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Kathleen 09/06/2016 at 9:39 PM

Well said BAF!! I love trees but, Geez Louise, we need this grocery store!!

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Stewart Schwartz 09/07/2016 at 9:02 AM

All: As I mentioned I strongly support the grocery store and the good, healthy food and jobs it will provide, but I find that the city never does the detailed analysis it should to look at design options for plans and projects. I am an urbanist, strongly supportive of redevelopment with good urban form — buildings built to the sidewalks etc., and very pleased that this company is making this investment. But we should not discount the value of trees to our community – especially our large, old trees which provide shade, enhance property values, help manage stormwater, and calm the soul. We are establishing new heat records each year, and we need trees and the cooling shade they provide for health and livability in our city.

Reply
Paul S 09/07/2016 at 12:15 PM

>> “I assume that the developers and business owners know what they need and have done the market research to determine how people will come to their store and how they need to be accommodated. I doubt they would pay to lay asphalt they don’t have reason to believe they would need.”

I support this project. But I don’t support BAF’s notion that developers and lenders always know what is best. One prime example I have first hand knowledge of. In the Columbia Heights neighborhood of DC the DCUSA mall was built with Target as the anchor. Target and the developers insisted that incredible amounts of parking would be needed to support the development. The city conceded. And now despite the mall being outrageously popular and successful there is an entire lower level of the parking garage that has 1000 spaces that virtually never gets used at all. Because it is so under utilized the parking garage costs $2.1 million/yr more to operate than it takes in revenue.

Developers and retailers underestimated how many trips to DCUSA would be made by foot, bus and metro. Most developers/retailers have a suburban mindset and apply suburban principles to all projects – even their urban ones and the results are mixed.

The stakes are not as high with Jim’s Grocer of course. We’re just talking asphalt. But I tend to believe it is important to push developers to justify poor urban design elements when they are either 1) getting public money/subsidy/land or 2) asking for a zoning variance.

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BAF 09/08/2016 at 1:44 AM

@8 & 9

I am sure developers have made errors in the past. Many projects don’t work out as planned. That doesn’t somehow mean any of us know better. I live 5 blocks away. I won’t be walking there because a) the Ocean Grocery block stands between me and the store and is way too sketch and b) I don’t want to carry stuff 6 blocks. Others may walk there. Who really knows? All we know for certain is our own behavior.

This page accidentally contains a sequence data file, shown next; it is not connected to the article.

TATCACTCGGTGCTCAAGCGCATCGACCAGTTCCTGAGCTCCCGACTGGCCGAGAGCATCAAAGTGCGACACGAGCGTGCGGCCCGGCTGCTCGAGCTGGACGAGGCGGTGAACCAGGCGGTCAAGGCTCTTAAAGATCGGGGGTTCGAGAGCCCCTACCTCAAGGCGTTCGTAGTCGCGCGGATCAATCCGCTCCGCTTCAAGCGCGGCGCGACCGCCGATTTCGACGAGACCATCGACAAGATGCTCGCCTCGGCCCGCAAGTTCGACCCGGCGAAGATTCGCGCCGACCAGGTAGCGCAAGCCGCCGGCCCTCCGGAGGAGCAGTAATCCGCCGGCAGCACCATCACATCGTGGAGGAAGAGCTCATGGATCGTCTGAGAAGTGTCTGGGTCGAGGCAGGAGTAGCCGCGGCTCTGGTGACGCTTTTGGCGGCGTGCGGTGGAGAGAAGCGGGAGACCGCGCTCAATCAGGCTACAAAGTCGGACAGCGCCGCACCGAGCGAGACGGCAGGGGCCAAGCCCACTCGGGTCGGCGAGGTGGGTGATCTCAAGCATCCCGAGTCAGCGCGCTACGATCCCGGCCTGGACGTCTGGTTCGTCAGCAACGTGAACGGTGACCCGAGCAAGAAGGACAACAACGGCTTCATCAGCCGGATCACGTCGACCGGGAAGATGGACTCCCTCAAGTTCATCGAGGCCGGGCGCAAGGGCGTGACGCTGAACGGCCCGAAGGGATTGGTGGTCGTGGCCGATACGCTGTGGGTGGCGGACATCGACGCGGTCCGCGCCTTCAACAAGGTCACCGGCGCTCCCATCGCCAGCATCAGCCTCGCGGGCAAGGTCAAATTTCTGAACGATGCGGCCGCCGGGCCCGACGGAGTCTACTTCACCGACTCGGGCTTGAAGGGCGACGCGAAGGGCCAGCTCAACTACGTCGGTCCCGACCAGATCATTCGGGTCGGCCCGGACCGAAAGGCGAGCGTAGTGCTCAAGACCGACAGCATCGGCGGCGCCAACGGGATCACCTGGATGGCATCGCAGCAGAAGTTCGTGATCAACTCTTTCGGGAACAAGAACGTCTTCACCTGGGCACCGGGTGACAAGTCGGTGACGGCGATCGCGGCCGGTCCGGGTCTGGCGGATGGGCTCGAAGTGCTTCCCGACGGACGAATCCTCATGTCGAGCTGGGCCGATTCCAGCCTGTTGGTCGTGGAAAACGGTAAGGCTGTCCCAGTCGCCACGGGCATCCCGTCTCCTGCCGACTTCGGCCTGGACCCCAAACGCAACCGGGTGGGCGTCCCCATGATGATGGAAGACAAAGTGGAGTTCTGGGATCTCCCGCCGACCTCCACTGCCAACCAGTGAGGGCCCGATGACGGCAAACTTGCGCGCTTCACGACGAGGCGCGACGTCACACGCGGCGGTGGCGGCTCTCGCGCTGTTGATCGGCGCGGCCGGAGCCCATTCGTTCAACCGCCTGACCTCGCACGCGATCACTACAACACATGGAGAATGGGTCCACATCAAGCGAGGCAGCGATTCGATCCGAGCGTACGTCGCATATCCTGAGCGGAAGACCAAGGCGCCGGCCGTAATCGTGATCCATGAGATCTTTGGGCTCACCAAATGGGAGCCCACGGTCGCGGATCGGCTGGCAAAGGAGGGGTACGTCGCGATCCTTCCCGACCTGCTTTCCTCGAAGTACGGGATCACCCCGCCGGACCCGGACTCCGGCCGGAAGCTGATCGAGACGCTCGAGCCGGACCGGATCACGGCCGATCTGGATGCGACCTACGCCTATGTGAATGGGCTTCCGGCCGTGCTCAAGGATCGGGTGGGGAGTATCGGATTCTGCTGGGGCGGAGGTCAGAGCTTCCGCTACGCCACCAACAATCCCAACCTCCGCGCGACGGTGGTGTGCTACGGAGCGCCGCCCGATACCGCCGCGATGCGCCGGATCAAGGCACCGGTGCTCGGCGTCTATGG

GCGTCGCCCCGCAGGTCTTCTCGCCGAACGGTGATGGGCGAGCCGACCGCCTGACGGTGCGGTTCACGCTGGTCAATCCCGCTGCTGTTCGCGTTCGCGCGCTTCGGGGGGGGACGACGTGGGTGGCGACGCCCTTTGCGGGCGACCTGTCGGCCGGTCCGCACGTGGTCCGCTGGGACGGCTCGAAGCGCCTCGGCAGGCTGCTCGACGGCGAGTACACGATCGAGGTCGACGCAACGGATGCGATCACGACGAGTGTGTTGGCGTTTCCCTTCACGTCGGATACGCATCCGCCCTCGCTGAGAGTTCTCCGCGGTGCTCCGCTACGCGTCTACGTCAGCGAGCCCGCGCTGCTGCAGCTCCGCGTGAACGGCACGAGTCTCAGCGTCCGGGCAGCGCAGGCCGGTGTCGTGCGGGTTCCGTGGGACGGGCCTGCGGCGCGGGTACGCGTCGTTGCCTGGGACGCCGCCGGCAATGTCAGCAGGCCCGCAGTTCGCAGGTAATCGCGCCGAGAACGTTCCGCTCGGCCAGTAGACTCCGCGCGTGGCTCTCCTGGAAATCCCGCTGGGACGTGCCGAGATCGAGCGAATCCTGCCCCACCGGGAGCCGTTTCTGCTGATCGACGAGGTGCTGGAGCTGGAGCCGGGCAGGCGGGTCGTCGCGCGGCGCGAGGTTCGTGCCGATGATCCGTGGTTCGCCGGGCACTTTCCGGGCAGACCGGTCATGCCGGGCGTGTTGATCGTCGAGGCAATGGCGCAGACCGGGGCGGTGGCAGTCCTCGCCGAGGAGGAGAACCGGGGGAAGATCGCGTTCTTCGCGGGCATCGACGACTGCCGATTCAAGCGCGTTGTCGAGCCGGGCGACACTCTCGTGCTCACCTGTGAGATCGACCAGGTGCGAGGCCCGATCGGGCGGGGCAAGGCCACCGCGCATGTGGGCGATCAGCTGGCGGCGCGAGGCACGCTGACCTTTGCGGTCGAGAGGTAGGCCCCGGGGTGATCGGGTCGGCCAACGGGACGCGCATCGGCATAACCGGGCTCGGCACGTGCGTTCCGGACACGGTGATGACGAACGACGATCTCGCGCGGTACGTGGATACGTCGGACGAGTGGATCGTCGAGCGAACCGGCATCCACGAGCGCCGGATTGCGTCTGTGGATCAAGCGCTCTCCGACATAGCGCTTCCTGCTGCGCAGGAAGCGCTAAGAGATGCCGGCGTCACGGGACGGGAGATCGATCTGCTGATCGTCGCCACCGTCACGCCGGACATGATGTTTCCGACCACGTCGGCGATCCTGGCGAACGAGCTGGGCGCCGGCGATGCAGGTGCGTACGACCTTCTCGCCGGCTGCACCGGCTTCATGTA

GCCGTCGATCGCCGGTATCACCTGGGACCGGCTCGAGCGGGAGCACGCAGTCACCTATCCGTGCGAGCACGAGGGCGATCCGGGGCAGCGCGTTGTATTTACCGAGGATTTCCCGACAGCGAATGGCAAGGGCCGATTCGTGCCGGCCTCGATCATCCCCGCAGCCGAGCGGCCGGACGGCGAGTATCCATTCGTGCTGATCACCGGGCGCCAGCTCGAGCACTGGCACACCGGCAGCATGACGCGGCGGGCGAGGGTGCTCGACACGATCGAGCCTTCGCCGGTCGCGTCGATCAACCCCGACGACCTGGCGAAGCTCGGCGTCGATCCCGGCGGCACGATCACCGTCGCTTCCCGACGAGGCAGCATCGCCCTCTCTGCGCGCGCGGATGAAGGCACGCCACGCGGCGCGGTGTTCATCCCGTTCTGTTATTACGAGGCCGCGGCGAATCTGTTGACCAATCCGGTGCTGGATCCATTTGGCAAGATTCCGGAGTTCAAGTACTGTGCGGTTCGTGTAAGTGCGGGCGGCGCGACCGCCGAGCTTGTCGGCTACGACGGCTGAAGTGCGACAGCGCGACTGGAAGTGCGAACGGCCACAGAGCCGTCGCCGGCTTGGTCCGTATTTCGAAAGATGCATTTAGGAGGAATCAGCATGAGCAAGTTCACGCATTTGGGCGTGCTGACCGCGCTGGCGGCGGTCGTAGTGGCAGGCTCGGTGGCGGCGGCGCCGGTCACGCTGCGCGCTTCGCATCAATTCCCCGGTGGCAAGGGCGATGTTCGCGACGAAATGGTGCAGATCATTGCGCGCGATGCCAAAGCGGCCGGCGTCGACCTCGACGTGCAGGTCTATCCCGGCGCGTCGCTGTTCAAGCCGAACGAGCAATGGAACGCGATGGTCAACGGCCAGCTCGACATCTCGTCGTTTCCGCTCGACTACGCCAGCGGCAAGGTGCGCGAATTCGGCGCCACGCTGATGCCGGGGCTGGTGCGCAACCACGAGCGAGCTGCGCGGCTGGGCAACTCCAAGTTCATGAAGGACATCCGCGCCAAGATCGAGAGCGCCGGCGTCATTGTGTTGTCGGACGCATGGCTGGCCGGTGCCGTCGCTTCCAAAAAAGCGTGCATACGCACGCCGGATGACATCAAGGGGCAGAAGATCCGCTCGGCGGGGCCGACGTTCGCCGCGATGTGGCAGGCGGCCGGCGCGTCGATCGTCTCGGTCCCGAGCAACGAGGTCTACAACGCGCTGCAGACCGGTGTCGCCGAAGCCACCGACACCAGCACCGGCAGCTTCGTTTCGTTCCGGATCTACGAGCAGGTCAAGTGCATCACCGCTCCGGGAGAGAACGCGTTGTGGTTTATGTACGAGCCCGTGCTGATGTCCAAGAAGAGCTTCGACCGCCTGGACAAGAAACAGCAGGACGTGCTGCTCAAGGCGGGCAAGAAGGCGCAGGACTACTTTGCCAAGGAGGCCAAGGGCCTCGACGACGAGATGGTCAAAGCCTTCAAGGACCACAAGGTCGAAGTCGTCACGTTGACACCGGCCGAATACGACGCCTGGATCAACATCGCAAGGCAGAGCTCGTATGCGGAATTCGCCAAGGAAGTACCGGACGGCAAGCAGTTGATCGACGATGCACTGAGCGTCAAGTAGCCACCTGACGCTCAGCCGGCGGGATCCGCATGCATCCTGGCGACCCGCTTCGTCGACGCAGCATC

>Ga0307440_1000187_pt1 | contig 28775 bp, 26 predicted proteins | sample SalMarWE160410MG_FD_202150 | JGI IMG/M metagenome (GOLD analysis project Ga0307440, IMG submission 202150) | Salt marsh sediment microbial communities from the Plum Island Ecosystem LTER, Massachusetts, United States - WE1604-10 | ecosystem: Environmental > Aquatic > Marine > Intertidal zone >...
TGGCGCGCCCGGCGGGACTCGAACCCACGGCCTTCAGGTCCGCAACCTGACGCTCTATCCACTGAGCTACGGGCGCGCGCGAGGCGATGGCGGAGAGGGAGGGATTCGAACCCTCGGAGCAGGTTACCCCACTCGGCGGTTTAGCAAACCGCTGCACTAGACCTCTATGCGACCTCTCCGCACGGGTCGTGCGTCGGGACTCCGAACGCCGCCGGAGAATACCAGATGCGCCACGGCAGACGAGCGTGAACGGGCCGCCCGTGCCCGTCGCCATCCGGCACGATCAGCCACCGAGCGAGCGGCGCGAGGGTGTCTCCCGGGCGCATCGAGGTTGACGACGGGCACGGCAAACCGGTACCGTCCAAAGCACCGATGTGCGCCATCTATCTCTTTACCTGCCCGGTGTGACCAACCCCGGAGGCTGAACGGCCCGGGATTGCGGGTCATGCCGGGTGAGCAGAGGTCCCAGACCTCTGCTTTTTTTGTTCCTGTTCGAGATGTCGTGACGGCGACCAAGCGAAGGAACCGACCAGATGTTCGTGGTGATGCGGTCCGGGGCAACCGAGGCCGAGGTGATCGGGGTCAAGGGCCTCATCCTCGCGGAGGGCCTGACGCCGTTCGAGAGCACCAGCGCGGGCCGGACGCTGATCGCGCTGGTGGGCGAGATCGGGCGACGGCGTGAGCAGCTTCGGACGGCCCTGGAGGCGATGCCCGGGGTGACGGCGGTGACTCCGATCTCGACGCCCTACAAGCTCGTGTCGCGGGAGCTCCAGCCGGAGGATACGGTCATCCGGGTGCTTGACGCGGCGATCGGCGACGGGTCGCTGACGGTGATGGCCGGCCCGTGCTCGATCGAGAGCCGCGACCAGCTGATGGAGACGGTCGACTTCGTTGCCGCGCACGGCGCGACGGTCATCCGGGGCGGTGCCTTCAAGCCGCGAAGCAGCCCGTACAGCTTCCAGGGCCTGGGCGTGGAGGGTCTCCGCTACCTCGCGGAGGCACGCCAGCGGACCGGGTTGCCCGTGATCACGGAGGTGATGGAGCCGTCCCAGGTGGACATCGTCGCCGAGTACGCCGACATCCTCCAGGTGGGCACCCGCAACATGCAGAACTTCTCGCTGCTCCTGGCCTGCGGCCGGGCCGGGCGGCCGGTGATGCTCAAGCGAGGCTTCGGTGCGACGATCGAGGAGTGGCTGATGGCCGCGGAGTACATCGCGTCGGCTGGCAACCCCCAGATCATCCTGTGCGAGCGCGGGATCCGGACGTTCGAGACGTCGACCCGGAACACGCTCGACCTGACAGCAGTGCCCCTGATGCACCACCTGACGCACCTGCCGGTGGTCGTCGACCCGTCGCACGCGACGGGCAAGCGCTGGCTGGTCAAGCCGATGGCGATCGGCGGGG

You can push as you want. All I know is there hasn’t been a lot of people throwing money at the idea of building a real grocery store up here before this. I’m not all that interested in letting the perfect be the enemy of the good here nor am I interested in looking a gift horse in the mouth because someone is worried about a few parking spaces and a tree.

Everyone wants to be a backseat developer when it’s not their investment and it’s not their risk. Assuming that Jim is going to be the quality operator he appears to be and assuming that Markel is going to develop a solid project as I suspect he will, let them build their vision. I’m much more interested in seeing Jim’s forest of groceries than that I am that tree if a choice must be made. Stick with the big picture rather than your personal preferences and nitpicking. They’re putting up an 8 figure investment in the neighborhood to provide a service we have all been clamoring for. Let’s get out of their way so they can do it.

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Kathleen 09/08/2016 at 8:09 AM

I hope Jim’s is willing and able to curb the loitering and panhandling so Jim’s doesn’t become a larger version of the Ocean Grocery.

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Paul S 09/08/2016 at 3:04 PM

>> ” Others may walk there. Who really knows? All we know for certain is our own behavior.”

@BAF It is more than a behavior or preference issue. Many of the articles I’ve read and advocacy I’ve come across for a grocery store in this location is that many of the lower income residents in this area of the east end DON’T have cars. Especially in all the nearby RRHA properties…

So while you may prefer to drive your car to the future Jim’s grocery great for you. Many others will walk out of necessity, not out of preference. Richmond hasn’t pushed so hard for this store so some people can drive 4 blocks instead of a mile and a half. They pushed for it because many low income residents without cars are resigned to taking the bus to a grocer or settling for shopping at a convenience store within walking distance.

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BAF 09/08/2016 at 7:27 PM

@12. I am sure that is true. But that doesn’t mean there isn’t a customer base for drivers. Just because the city pushed for the store because many nearby have transportation challenges doesn’t mean the store cannot see a market for driving patrons. They are not mutually exclusive.

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BAF 09/08/2016 at 7:28 PM

@11 If Jim’s isn’t willing to do that, they will limit the customer base in a way that will undermine their profits.

Reply